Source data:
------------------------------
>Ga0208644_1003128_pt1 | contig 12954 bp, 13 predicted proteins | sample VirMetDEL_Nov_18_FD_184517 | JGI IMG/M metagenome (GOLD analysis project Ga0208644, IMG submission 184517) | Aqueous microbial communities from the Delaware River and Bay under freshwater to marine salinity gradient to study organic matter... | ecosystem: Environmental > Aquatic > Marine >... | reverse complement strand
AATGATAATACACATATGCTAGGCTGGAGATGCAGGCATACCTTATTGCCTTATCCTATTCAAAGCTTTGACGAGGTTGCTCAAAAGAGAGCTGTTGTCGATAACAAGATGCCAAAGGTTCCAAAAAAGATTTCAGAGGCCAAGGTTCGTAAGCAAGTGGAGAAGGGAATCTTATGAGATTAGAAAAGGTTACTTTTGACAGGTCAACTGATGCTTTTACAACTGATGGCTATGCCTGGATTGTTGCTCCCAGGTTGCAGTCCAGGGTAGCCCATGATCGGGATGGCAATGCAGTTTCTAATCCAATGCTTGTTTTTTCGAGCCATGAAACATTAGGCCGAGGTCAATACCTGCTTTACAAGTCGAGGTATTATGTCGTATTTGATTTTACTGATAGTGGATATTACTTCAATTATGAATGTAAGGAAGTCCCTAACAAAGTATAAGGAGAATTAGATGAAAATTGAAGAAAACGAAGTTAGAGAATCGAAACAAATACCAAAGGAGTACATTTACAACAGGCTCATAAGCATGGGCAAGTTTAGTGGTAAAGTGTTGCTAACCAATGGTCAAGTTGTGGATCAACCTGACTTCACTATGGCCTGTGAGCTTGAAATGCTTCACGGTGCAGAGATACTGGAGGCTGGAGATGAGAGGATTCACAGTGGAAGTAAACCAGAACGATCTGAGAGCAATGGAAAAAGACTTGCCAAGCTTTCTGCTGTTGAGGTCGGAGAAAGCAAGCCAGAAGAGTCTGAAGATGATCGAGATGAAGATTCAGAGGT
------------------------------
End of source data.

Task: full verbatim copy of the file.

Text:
>Ga0208644_1003128_pt1 | contig 12954 bp, 13 predicted proteins | sample VirMetDEL_Nov_18_FD_184517 | JGI IMG/M metagenome (GOLD analysis project Ga0208644, IMG submission 184517) | Aqueous microbial communities from the Delaware River and Bay under freshwater to marine salinity gradient to study organic matter... | ecosystem: Environmental > Aquatic > Marine >... | reverse complement strand
AATGATAATACACATATGCTAGGCTGGAGATGCAGGCATACCTTATTGCCTTATCCTATTCAAAGCTTTGACGAGGTTGCTCAAAAGAGAGCTGTTGTCGATAACAAGATGCCAAAGGTTCCAAAAAAGATTTCAGAGGCCAAGGTTCGTAAGCAAGTGGAGAAGGGAATCTTATGAGATTAGAAAAGGTTACTTTTGACAGGTCAACTGATGCTTTTACAACTGATGGCTATGCCTGGATTGTTGCTCCCAGGTTGCAGTCCAGGGTAGCCCATGATCGGGATGGCAATGCAGTTTCTAATCCAATGCTTGTTTTTTCGAGCCATGAAACATTAGGCCGAGGTCAATACCTGCTTTACAAGTCGAGGTATTATGTCGTATTTGATTTTACTGATAGTGGATATTACTTCAATTATGAATGTAAGGAAGTCCCTAACAAAGTATAAGGAGAATTAGATGAAAATTGAAGAAAACGAAGTTAGAGAATCGAAACAAATACCAAAGGAGTACATTTACAACAGGCTCATAAGCATGGGCAAGTTTAGTGGTAAAGTGTTGCTAACCAATGGTCAAGTTGTGGATCAACCTGACTTCACTATGGCCTGTGAGCTTGAAATGCTTCACGGTGCAGAGATACTGGAGGCTGGAGATGAGAGGATTCACAGTGGAAGTAAACCAGAACGATCTGAGAGCAATGGAAAAAGACTTGCCAAGCTTTCTGCTGTTGAGGTCGGAGAAAGCAAGCCAGAAGAGTCTGAAGATGATCGAGATGAAGATTCAGAGGT